“Hoc est Corpus meum! Hoc est Corpus meum!! Hoc est Corpus meum!!! (This IS my body!)”
One can imagine the indignation of Martin Luther as he repeated these words over and over again while banging his beer mug on the table with increasing vehemence. In opposition to those who, like Ulrich Zwingly, left the Catholic church, yet denied the real presence of Christ in the bread and wine, Luther saw the idea of the bread and wine as merely symbols to be a “regression to Catholic superstition.” Of Zwingli’s Eucharistic theology, Luther said, “I’d rather drink blood with the pope than wine with Zwingli;” and we all know how Luther felt about the pope. And so continued the debate over the presence of Christ in the Lord’s Table.
But, is this just a matter of debate for theologians to engage in, or is it important to the average Christian? Certainly the Scripture in 1 Corinthians 11 points to the Lord’s Table as something unique and exceptional from other mere Biblical shadows and types. After all, people were literally dying by participating at the Lord’s Supper “in an unworthy manner.” Is that typical of something merely symbolic, or is there something more substantive occurring at the Lord’s Supper?
There are essentially four views concerning the presence of Christ at the Table. The Roman Catholic view (referred to as “transubstantiation”) is that every time the Eucharist is celebrated it remakes Christ’s sacrifice on the cross, only in an unbloody manner; and that through that sacrifice, forgiveness of sin may be obtained. Upon consecration, the bread and wine change completely into the body and blood of Christ. Orthodox views are similar, but do not offer an explanation as to how the change occurs, regarding it as a mystery. Lutherans believe in the sacramental union of the body and blood of Christ with or under the substance of the bread and wine, while rejecting that it is a sacrifice. Luther explained it by using an analogy of an iron rod placed into a fire: both are united in the red-hot iron, yet both are also distinct. The “real presence” of Christ is seen as possible in the same way that Christ could, in His glorified body, pass through matter such as walls and disappear and appear suddenly. Those who would argue against the doctrine of “real presence” would point to the text in 1 Corinthians 11 as a call merely to remember Christ, specifically in the time between the cross and His second coming; so the meal acknowledges the absence of the physical Christ, not His presence.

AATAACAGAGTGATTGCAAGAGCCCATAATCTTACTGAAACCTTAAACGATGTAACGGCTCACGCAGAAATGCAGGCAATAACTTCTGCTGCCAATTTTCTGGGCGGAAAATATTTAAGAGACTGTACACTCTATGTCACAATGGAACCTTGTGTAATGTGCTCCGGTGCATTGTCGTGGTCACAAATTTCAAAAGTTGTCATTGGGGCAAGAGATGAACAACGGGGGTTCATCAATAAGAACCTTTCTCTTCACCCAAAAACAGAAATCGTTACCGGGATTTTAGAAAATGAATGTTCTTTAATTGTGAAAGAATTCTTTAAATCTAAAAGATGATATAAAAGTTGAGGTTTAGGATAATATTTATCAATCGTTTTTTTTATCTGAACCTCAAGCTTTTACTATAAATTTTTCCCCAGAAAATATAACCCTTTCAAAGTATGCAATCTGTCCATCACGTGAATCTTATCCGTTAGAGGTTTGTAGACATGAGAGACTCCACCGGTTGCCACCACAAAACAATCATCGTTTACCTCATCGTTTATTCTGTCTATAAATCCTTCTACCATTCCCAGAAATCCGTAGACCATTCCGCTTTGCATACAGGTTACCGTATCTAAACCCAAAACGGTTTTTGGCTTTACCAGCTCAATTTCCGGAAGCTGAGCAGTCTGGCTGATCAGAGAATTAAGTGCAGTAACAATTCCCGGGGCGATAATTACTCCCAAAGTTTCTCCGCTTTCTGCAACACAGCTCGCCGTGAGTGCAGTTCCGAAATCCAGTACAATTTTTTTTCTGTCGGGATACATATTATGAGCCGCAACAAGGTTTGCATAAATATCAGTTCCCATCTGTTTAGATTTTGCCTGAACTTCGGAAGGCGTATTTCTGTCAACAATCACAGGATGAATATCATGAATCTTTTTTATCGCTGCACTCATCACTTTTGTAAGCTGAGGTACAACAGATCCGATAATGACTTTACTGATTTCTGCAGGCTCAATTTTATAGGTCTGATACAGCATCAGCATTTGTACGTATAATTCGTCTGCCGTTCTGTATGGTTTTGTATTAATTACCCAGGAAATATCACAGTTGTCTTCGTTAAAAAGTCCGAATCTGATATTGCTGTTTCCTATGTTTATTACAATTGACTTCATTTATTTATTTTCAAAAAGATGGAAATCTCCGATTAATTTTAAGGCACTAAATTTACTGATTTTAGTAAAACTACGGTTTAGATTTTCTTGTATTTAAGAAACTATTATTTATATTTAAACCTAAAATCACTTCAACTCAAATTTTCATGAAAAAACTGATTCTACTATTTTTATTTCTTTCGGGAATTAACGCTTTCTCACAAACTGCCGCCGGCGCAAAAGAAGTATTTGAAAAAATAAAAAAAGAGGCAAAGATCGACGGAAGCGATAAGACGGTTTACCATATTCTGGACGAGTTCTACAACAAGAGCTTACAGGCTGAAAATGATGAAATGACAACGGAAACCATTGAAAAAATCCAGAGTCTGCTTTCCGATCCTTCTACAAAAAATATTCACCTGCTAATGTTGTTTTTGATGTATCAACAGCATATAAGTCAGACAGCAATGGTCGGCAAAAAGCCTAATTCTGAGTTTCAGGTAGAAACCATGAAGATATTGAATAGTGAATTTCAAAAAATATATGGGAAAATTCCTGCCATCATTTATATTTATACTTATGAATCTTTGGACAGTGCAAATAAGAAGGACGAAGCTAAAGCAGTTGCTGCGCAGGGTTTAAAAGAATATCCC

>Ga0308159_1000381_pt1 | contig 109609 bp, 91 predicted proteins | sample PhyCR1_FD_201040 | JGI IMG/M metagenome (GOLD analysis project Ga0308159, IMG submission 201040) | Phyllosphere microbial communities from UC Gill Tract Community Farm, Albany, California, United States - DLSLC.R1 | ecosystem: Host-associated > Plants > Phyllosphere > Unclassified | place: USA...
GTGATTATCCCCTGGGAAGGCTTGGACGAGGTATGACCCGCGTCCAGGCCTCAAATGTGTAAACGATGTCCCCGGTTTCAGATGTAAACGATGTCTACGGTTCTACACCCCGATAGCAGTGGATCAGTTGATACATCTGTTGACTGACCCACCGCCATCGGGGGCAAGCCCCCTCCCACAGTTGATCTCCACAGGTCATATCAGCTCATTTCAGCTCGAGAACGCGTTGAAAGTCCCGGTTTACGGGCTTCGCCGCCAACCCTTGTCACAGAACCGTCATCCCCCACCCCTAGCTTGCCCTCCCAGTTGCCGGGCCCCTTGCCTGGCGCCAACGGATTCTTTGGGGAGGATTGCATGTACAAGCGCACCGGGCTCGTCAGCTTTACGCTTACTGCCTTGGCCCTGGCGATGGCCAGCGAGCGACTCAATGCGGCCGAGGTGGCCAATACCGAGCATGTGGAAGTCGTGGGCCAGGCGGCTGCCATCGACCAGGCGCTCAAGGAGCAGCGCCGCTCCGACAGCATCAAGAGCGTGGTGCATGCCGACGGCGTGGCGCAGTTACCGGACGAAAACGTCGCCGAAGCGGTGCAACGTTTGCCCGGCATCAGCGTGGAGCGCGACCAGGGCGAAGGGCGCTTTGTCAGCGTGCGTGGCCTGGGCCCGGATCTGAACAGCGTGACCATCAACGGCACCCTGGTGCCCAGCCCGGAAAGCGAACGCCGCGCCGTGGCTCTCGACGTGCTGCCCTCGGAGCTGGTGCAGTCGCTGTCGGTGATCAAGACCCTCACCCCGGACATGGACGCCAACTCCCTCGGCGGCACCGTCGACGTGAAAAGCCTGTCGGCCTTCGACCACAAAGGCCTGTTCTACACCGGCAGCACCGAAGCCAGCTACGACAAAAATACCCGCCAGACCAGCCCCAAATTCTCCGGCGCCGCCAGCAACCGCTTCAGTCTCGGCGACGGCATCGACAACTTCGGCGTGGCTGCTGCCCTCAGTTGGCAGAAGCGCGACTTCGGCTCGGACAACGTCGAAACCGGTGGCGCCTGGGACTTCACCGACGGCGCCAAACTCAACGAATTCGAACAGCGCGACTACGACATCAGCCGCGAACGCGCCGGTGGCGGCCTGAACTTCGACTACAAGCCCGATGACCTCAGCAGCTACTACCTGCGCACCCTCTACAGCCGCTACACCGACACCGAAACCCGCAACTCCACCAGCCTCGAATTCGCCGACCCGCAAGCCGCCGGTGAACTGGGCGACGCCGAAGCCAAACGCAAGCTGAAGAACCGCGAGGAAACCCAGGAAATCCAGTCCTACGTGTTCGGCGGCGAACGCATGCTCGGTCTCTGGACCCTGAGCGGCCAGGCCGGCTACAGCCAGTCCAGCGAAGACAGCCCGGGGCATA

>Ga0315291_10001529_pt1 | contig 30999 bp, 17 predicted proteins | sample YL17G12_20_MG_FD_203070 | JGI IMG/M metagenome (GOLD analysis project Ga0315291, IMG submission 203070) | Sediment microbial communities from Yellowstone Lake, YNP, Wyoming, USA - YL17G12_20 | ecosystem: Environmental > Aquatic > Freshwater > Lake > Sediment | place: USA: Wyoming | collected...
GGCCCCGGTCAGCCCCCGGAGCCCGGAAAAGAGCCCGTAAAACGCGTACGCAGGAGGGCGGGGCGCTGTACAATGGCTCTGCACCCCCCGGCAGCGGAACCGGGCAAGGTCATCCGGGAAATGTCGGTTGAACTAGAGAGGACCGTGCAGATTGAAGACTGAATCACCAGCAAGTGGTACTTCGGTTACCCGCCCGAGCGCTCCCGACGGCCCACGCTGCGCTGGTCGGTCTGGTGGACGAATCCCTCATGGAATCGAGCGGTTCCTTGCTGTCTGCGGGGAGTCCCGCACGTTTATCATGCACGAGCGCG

Many evangelicals today including Baptists follow after the teachings of Zwingly, that the Lord’s Supper is merely a remembrance of Christ’s suffering and a reminder of his power to overcome sin and death. But that leaves us wondering why the Lord would attach such a high significance to it, so as to so severely discipline those who take of it in an unworthy manner.
The Reformed view, derived from the teaching of John Calvin, is that Christ is not literally present in the elements, but spiritually present. Calvin explained his view of the Eucharist in his Institutes:
“The rule which the pious ought always to observe is, whenever they see the symbols instituted by the Lord, to think and feel surely persuaded that the truth of the thing signified is also present. For why does the Lord put the symbol of his body into your hands, but just to assure you that you truly partake of him? If this is true let us feel as much assured that the visible sign is given us in seal of an invisible gift as that his body itself is given to us.”
This is how we understand the Lord’s Supper. That it is a means of grace, whereby Christ is present in a special way with His church, as we gather to remember His death and look forward to His return. Certainly all can agree that the omnipresent risen Christ is indeed with us in the Holy Spirit; however there are times and seasons that He is with us in a unique and exceptional way. Two of those times are at baptism and the Lord’s Supper – the two ordinances that Christ left for the church to proclaim the Gospel and strengthen our faith.